Deputies saving lives with heroin antidote

Frederick County sheriff’s deputies have saved the lives of two overdose victims in the last two weeks, the first successful uses of the drug Naloxone by area law enforcement officers trained to administer it in life and death emergencies.

Sheriff Lenny Millholland said the outcomes showed the value of the Naloxone, a drug used to revive those who have overdosed on heroin and other opioid drugs. Naloxone, also known by its brand name of Narcan, has previously been available only to members of ambulance crews trained in its use.

The Frederick County Sheriff’s Office is the first area law enforcement agency to train its members in administering Naloxone.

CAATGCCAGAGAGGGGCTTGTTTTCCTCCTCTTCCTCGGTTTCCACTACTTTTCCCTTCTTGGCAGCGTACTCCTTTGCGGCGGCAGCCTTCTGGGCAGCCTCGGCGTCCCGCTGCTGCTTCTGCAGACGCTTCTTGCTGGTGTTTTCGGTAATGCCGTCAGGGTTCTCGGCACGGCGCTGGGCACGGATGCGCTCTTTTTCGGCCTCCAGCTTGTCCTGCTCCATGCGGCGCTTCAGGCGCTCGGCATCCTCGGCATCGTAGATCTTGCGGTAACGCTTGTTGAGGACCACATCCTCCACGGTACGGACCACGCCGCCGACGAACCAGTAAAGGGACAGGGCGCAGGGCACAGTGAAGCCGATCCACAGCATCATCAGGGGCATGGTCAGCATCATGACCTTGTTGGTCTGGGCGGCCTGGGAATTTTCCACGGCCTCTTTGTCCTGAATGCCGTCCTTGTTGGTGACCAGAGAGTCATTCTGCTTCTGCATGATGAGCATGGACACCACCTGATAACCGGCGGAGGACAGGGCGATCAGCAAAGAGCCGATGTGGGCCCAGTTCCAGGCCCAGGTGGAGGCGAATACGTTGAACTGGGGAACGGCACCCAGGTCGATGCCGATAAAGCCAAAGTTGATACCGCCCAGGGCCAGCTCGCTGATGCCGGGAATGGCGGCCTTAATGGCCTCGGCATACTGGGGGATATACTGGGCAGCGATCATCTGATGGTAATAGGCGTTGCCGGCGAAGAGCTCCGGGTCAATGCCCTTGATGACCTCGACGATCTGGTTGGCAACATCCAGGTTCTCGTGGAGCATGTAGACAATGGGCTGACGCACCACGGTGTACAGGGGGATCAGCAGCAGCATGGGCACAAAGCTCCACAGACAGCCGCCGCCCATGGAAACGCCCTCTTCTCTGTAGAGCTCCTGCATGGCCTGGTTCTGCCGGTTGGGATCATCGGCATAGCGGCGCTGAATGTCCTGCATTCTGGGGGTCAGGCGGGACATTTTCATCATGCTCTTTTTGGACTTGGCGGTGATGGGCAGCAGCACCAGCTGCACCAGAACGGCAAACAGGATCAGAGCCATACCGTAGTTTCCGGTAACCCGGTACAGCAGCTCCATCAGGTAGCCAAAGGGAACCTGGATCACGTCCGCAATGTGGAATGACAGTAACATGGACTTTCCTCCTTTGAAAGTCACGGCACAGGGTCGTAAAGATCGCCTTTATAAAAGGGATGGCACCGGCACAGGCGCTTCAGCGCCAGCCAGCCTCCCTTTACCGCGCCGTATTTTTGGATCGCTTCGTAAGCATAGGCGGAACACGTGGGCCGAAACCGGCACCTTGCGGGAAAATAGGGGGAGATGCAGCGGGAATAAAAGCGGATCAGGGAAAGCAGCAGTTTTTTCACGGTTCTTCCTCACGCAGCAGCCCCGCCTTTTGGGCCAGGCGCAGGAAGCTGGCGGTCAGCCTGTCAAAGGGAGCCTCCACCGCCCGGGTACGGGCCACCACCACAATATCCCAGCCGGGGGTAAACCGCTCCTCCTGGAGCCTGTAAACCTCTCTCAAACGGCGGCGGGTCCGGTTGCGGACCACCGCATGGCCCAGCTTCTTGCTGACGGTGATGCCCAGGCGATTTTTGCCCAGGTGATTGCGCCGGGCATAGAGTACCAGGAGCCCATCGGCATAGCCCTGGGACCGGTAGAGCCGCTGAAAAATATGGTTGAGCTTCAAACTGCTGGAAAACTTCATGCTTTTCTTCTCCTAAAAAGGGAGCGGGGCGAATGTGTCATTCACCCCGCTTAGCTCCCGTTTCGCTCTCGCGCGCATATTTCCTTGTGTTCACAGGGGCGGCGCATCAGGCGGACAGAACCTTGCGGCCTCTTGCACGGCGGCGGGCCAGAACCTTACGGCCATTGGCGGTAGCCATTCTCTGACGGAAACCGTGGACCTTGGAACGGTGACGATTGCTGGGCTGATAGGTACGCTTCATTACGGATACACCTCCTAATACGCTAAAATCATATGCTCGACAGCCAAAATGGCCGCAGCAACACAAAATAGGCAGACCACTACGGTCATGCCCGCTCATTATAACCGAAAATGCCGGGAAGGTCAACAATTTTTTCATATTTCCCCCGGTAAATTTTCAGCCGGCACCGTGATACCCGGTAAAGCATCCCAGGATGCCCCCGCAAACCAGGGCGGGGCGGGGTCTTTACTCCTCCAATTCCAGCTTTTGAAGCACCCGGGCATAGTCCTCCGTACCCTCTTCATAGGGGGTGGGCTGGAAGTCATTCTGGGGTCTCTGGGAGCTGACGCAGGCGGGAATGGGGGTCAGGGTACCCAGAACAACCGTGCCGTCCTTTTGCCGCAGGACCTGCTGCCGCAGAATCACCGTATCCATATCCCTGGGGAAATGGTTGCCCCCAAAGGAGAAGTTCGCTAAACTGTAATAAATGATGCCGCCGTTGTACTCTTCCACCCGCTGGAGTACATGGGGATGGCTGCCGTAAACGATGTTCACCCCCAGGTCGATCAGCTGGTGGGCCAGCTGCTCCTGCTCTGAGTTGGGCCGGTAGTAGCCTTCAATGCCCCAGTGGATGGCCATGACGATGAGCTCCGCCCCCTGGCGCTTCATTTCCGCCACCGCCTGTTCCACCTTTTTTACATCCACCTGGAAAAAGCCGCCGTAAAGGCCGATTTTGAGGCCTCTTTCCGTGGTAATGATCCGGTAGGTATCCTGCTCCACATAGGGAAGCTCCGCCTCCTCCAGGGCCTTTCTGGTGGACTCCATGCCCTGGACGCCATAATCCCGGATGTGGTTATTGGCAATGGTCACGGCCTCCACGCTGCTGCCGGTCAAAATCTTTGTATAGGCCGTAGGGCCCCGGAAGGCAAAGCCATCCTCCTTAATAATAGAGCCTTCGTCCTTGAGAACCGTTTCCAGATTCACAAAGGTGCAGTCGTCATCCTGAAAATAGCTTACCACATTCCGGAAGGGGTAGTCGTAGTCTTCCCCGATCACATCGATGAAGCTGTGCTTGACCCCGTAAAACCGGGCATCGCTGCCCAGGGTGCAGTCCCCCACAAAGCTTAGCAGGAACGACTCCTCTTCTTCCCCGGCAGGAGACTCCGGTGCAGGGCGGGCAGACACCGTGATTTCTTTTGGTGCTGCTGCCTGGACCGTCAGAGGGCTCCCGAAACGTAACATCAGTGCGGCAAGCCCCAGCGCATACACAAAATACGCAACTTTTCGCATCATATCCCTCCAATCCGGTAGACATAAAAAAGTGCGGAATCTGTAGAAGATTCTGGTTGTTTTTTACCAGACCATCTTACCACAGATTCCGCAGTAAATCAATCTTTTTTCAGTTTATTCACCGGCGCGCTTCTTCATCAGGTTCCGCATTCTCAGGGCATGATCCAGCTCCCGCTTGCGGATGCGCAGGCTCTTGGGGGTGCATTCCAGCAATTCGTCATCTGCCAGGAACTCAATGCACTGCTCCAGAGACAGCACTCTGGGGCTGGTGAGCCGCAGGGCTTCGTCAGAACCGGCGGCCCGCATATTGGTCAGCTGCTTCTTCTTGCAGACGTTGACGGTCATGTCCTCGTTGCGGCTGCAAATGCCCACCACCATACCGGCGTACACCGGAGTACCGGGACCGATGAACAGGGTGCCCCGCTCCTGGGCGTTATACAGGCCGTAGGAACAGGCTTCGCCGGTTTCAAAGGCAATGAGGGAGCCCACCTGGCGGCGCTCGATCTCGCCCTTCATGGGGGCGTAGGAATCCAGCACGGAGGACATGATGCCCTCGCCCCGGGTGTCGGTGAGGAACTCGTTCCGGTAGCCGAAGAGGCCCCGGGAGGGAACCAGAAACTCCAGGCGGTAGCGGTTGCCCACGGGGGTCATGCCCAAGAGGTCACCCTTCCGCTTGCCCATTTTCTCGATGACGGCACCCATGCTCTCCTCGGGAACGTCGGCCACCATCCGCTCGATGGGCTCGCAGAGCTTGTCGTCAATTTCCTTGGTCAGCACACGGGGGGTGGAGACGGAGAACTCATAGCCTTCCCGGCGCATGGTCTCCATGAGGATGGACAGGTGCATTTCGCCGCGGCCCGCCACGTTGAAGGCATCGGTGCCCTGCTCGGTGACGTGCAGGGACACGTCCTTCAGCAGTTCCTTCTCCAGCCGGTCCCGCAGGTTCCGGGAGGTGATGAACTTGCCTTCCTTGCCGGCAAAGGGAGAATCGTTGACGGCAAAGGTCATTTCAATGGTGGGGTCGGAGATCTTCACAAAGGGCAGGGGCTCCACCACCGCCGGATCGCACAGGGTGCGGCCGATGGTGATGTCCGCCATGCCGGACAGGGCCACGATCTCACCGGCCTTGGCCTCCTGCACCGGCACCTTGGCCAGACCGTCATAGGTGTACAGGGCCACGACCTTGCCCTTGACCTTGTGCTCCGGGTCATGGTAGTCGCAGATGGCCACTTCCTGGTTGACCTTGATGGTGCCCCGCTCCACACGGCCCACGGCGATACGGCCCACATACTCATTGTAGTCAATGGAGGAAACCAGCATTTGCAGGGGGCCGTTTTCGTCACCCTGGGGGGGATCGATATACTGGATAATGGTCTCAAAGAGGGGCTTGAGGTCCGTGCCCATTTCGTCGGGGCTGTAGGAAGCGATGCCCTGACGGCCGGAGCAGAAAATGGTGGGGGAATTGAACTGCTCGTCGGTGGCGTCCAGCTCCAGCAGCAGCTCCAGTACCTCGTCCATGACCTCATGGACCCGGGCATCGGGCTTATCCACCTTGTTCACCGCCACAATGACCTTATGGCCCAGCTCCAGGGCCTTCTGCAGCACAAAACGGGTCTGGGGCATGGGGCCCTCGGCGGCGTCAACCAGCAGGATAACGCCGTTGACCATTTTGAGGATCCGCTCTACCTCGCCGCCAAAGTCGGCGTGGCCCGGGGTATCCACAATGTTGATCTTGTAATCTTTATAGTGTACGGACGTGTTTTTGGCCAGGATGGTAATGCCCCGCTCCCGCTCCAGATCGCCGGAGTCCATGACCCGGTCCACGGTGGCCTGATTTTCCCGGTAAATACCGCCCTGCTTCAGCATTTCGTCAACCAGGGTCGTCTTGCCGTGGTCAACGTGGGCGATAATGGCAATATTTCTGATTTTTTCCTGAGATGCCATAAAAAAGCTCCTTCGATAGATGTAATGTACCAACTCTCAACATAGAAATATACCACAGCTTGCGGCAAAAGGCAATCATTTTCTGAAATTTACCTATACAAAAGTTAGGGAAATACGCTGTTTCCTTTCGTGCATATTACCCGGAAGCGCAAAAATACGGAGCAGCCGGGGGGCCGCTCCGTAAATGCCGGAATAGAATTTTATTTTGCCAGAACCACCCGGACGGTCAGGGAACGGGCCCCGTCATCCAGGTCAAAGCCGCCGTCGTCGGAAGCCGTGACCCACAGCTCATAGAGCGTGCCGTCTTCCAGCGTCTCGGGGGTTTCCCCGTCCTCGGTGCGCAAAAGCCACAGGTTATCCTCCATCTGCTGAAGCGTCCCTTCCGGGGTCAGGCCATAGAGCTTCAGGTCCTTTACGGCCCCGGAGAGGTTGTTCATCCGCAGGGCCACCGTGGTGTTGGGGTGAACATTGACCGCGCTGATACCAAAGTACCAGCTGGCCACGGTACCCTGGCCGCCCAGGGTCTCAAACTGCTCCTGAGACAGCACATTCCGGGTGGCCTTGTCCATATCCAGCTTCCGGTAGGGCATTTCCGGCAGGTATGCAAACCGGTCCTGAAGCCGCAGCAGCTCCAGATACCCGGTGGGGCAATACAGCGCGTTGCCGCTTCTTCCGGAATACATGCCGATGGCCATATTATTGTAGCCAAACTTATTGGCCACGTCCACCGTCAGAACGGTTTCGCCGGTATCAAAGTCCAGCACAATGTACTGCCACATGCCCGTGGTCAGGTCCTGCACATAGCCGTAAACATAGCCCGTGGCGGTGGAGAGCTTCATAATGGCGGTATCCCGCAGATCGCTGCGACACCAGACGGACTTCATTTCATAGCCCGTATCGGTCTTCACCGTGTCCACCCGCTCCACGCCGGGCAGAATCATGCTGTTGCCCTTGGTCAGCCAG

“I said at the beginning if it saved one life, it was worth it, and now we’ve saved two. It’s fantastic,” Millholland said.

Millholland said both victims were men, one in his 20s and the other in his 30s. Both were later taken to Winchester Medical Center for further treatment.

The first emergency was March 24 at a motel on Valley Pike in Kernstown.

“It was an unconscious male, and two deputies were there, and they were able to administer Naloxone, and with the help of fire and rescue, they were able to bring him back,” Millholland said.

The other overdose was at 4:15 a.m. Tuesday at the Redwood Budget Motel in Stephens City.

Millholland said most of his department’s 129 deputies have undergone training with Naloxone since February. None have reported any problems with administering the drug, which uses a device called an auto-injector that is placed against the patient’s inner thigh.

“It’s one of those things where you don’t come in contact with needles or anything like that,” Millholland said. “Everything is enclosed. It’s a safe situation.”

Contact staff writer Joe Beck at 540-465-5137 ext. 142, or jbeck@nvdaily.com